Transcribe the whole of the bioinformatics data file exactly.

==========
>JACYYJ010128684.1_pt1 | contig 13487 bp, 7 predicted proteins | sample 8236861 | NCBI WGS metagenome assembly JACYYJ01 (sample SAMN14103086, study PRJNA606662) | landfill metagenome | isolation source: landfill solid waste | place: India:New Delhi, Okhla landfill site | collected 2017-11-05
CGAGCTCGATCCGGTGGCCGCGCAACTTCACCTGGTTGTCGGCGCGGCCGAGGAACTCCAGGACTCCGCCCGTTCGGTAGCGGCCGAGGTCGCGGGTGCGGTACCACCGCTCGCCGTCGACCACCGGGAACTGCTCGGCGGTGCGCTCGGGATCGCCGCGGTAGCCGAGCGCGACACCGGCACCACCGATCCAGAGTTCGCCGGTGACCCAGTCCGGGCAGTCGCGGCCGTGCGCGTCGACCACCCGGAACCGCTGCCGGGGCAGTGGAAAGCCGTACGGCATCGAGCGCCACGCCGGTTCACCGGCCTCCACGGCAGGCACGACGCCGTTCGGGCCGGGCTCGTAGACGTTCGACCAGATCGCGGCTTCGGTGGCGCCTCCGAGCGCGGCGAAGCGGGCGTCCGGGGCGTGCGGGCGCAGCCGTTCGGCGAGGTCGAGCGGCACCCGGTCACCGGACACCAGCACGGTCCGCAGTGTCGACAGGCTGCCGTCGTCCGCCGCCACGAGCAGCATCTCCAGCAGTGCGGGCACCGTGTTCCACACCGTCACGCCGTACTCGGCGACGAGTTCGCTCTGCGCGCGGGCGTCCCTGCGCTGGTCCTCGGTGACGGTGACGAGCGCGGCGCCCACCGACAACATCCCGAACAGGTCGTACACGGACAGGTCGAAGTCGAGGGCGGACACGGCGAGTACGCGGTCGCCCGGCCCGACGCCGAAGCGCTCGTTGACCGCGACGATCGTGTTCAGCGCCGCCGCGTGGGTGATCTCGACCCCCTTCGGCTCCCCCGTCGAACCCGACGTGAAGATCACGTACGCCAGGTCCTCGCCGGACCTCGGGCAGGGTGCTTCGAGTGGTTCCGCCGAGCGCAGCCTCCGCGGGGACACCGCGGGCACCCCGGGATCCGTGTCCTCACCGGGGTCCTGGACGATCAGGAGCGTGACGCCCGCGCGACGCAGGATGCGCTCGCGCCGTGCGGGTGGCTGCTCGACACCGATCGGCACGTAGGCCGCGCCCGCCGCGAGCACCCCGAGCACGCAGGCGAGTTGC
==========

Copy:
>JACYYJ010128684.1_pt1 | contig 13487 bp, 7 predicted proteins | sample 8236861 | NCBI WGS metagenome assembly JACYYJ01 (sample SAMN14103086, study PRJNA606662) | landfill metagenome | isolation source: landfill solid waste | place: India:New Delhi, Okhla landfill site | collected 2017-11-05
CGAGCTCGATCCGGTGGCCGCGCAACTTCACCTGGTTGTCGGCGCGGCCGAGGAACTCCAGGACTCCGCCCGTTCGGTAGCGGCCGAGGTCGCGGGTGCGGTACCACCGCTCGCCGTCGACCACCGGGAACTGCTCGGCGGTGCGCTCGGGATCGCCGCGGTAGCCGAGCGCGACACCGGCACCACCGATCCAGAGTTCGCCGGTGACCCAGTCCGGGCAGTCGCGGCCGTGCGCGTCGACCACCCGGAACCGCTGCCGGGGCAGTGGAAAGCCGTACGGCATCGAGCGCCACGCCGGTTCACCGGCCTCCACGGCAGGCACGACGCCGTTCGGGCCGGGCTCGTAGACGTTCGACCAGATCGCGGCTTCGGTGGCGCCTCCGAGCGCGGCGAAGCGGGCGTCCGGGGCGTGCGGGCGCAGCCGTTCGGCGAGGTCGAGCGGCACCCGGTCACCGGACACCAGCACGGTCCGCAGTGTCGACAGGCTGCCGTCGTCCGCCGCCACGAGCAGCATCTCCAGCAGTGCGGGCACCGTGTTCCACACCGTCACGCCGTACTCGGCGACGAGTTCGCTCTGCGCGCGGGCGTCCCTGCGCTGGTCCTCGGTGACGGTGACGAGCGCGGCGCCCACCGACAACATCCCGAACAGGTCGTACACGGACAGGTCGAAGTCGAGGGCGGACACGGCGAGTACGCGGTCGCCCGGCCCGACGCCGAAGCGCTCGTTGACCGCGACGATCGTGTTCAGCGCCGCCGCGTGGGTGATCTCGACCCCCTTCGGCTCCCCCGTCGAACCCGACGTGAAGATCACGTACGCCAGGTCCTCGCCGGACCTCGGGCAGGGTGCTTCGAGTGGTTCCGCCGAGCGCAGCCTCCGCGGGGACACCGCGGGCACCCCGGGATCCGTGTCCTCACCGGGGTCCTGGACGATCAGGAGCGTGACGCCCGCGCGACGCAGGATGCGCTCGCGCCGTGCGGGTGGCTGCTCGACACCGATCGGCACGTAGGCCGCGCCCGCCGCGAGCACCCCGAGCACGCAGGCGAGTTGC